- Postpartum thyroiditis: This condition occurs in 5% to 9% of women after childbirth. It’s usually a temporary condition.
- Iodine deficiency: Iodine is used by the thyroid to produce hormones. An iodine deficiency is an issue that affects several million people around the world.
- Non-functioning thyroid gland: Sometimes the thyroid gland doesn’t work properly from birth. This affects about 1 in 4000 newborns. If left untreated, the child could have both physical and mental issues in the future.
Conditions that can cause hyperthyroidism include:
- Grave’s disease: In this condition the entire thyroid gland might be overactive and produce too much hormone. This problem is also called diffuse toxic goiter (enlarged thyroid gland).
- Nodules: Hyperthyroidism can be caused by nodules that are overactive within the thyroid. A single nodule is called toxic autonomously functioning thyroid nodule, while a gland with several nodules is called a toxic multi-nodular goiter.
- Thyroiditis: This disorder can be either painful or not felt at all. In thyroiditis, the thyroid releases hormones that were stored there. This can last for a few weeks or months.
- Excessive iodine: When you have too much iodine (the mineral that is used to make thyroid hormones) in your body, the thyroid makes more thyroid hormones than it needs. Excessive iodine can be found in some medications and cough syrups.
You May Like To Read More: Common Diseases in Summer
Common thyroid symptoms:
There are a variety of thyroid symptoms you could experience if you have a thyroid disease. Unfortunately, thyroid symptoms are often very similar to the signs of other medical conditions and stages of life. This can make it difficult to know if your thyroid symptoms are related to thyroid disease or something else entirely.
Various thyroid symptoms of thyroid disease:
For the most part, the thyroid symptoms can be divided into two groups –
- those related to having too much thyroid hormone (hyperthyroidism)
- those related to having too little thyroid hormone (hypothyroidism)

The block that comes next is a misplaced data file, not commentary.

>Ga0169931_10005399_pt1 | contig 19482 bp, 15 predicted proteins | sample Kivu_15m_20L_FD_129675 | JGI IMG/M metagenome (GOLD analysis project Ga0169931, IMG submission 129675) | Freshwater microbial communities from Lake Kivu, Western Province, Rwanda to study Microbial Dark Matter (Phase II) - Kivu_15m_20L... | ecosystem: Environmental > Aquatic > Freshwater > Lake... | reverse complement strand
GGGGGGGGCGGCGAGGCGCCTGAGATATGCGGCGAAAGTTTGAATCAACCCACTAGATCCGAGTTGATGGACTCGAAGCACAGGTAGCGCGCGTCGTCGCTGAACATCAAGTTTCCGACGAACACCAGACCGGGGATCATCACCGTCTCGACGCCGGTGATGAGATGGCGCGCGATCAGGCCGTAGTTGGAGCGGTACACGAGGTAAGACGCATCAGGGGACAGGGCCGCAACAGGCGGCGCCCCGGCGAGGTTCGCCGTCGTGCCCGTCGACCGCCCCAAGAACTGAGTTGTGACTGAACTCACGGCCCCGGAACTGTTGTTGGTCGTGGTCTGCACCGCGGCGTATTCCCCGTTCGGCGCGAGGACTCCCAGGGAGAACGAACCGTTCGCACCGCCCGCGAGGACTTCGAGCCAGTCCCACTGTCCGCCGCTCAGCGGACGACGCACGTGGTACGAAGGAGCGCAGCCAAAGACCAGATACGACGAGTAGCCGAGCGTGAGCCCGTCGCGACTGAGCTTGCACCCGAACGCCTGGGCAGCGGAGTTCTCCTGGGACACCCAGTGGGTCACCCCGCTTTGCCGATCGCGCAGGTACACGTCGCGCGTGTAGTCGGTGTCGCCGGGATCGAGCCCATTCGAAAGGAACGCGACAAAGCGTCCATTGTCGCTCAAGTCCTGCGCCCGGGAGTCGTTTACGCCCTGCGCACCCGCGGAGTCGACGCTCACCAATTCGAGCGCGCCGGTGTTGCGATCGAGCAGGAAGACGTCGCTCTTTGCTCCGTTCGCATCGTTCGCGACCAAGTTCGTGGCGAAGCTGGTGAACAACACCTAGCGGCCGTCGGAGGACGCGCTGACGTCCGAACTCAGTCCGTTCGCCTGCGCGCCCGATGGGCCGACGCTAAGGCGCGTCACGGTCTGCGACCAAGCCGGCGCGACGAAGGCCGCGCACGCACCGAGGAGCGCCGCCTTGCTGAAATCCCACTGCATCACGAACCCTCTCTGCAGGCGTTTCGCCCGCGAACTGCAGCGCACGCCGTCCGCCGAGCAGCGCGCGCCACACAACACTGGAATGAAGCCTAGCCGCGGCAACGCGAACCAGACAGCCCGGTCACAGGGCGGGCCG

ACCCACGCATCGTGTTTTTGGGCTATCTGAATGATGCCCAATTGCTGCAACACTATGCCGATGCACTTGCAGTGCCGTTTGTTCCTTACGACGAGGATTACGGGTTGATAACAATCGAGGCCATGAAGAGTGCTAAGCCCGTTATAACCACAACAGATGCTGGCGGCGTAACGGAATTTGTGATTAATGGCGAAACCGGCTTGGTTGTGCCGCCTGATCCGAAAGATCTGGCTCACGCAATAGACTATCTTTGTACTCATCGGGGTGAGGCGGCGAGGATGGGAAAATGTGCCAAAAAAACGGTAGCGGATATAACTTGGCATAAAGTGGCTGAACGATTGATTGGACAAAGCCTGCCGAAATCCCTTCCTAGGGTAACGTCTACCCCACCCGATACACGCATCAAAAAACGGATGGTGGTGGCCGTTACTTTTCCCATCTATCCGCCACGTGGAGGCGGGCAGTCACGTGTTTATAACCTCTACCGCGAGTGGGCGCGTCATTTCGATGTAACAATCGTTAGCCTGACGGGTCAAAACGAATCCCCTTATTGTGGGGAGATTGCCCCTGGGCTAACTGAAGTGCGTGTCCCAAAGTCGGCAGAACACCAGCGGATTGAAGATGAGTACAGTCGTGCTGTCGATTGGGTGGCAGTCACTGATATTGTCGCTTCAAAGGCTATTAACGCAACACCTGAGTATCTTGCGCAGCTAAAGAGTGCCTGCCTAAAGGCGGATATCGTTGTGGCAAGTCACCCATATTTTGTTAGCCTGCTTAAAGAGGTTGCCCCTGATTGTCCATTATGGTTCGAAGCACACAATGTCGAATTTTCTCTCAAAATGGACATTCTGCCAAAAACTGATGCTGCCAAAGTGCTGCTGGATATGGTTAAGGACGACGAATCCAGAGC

Thyroid symptoms of an overactive thyroid can include:
- Experiencing anxiety, irritability and nervousness
- Having trouble sleeping
- Losing weight
- Having an enlarged thyroid gland or a goiter.
- Having muscle weakness and tremors.
- Experiencing irregular menstrual periods or having your menstrual cycle stop.
- Feeling sensitive to heat
- Having vision problems or eye irritation.
Thyroid symptoms of an underactive thyroid can include:
- Feeling tired/fatigue
- Gaining weight
- Experiencing forgetfulness
- Having frequent and heavy menstrual periods
- Having dry and coarse hair
- Having a hoarse voice.
- Experiencing an intolerable to cold temperatures
* What is thyroid?
The thyroid gland is a small organ that’s located in the front of the neck, wrapped around the windpipe (trachea). It’s shaped like a butterfly, smaller in the middle with two wide wings that extend around the side of your throat. The thyroid is a gland that makes hormones to control many vital functions of your body.
* What is thyroid disease?
Thyroid disease is a condition when your thyroid doesn’t work properly and can impact your hormone production. If your body makes too much thyroid hormone, you can develop a condition called hyperthyroidism. If your body makes too little thyroid hormone, it is called hypothyroidism. Both conditions are serious and need to be treated.
* Is there a higher risk of developing thyroid disease for the diabetes person?
If you have diabetes, you’re at a higher risk of developing a thyroid disease than people without diabetes. Type ! diabetes is an autoimmune disorder. If you already have one autoimmune disorder, you are more likely to develop another one. For people with type 2 diabetes, the risk is lower, but still there.
* Can thyroid disease make one lose hair?
Hair loss is a thyroid symptom, particularly hypothyroidism. If you start to experience hair loss and are concerned about it, talk to doctor.